National Geographic - Notorious for their sharp teeth and voracious appetites, piranhas inhabit several of the major river basins in South America. These omnivorous fish are known for their taste for meat, although attacks on human beings are quite rare, despite breathless accounts from early explorers.
In a historic visit to Brazil, Theodore Roosevelt famously saw a group of piranhas shredding pieces of a cow carcass in seconds. His dramatic account would color popular imagination for years, even though it was based on a manipulated spectacle in which fishermen blocked off a group of the fish and starved them beforehand.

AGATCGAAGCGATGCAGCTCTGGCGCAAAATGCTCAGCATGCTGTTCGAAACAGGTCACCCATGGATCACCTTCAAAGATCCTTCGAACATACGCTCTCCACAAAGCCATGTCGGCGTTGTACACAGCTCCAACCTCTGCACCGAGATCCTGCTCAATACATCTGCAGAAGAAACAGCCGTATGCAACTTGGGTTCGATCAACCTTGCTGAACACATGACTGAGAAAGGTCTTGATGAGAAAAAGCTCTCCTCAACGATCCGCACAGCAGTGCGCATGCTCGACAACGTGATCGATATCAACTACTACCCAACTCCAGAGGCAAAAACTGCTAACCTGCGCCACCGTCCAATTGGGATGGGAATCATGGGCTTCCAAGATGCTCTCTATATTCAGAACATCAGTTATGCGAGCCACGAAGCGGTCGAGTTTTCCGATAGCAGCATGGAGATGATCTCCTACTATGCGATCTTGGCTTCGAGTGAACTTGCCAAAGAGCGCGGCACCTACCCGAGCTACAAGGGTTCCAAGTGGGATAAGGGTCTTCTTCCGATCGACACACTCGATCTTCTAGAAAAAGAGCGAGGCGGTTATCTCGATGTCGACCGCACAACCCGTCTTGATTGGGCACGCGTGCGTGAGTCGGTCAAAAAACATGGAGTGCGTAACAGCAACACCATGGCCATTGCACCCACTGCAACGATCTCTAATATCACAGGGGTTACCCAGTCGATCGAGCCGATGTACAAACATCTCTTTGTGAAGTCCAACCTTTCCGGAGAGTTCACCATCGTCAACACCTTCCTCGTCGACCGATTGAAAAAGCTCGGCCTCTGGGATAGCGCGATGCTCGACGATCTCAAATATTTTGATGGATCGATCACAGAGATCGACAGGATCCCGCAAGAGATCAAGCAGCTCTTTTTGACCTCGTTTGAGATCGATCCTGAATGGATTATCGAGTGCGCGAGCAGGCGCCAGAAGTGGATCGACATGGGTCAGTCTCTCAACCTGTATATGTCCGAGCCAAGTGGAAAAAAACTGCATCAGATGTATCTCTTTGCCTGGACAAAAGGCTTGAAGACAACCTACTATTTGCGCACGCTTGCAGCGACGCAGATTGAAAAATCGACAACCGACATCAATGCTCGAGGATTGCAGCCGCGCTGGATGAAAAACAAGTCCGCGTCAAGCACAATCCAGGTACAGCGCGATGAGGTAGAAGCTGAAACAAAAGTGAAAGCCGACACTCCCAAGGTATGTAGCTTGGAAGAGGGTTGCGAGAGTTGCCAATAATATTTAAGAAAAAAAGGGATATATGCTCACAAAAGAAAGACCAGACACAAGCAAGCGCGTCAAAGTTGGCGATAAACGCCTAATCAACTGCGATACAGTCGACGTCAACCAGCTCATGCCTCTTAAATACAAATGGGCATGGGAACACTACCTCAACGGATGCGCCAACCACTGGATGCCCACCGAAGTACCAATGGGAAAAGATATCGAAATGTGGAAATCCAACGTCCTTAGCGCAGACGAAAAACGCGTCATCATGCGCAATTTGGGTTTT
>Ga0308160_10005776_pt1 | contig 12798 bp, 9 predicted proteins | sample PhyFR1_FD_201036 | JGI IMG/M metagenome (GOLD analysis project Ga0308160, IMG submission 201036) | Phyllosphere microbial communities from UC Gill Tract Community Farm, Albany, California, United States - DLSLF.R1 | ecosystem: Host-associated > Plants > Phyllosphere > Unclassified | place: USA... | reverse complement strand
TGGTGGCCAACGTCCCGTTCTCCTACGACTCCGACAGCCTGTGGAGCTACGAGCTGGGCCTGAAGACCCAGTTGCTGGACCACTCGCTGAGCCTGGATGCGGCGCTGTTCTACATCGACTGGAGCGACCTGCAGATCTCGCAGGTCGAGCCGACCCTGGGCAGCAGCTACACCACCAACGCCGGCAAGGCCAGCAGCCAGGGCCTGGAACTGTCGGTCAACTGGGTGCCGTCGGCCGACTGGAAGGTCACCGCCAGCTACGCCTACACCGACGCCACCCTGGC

Still, piranhas are important scavengers and predators in their native rivers, and they often resort to cannibalism if food gets scarce. It’s true that local fishermen occasionally have scars from close encounters with them.
It’s unknown how many species of piranhas exist, with estimates ranging from 30 to 60. —Brian Clark Howard
The 13 Scariest Freshwater Animals - National Geographic
Photograph by Martin Shields, Alamy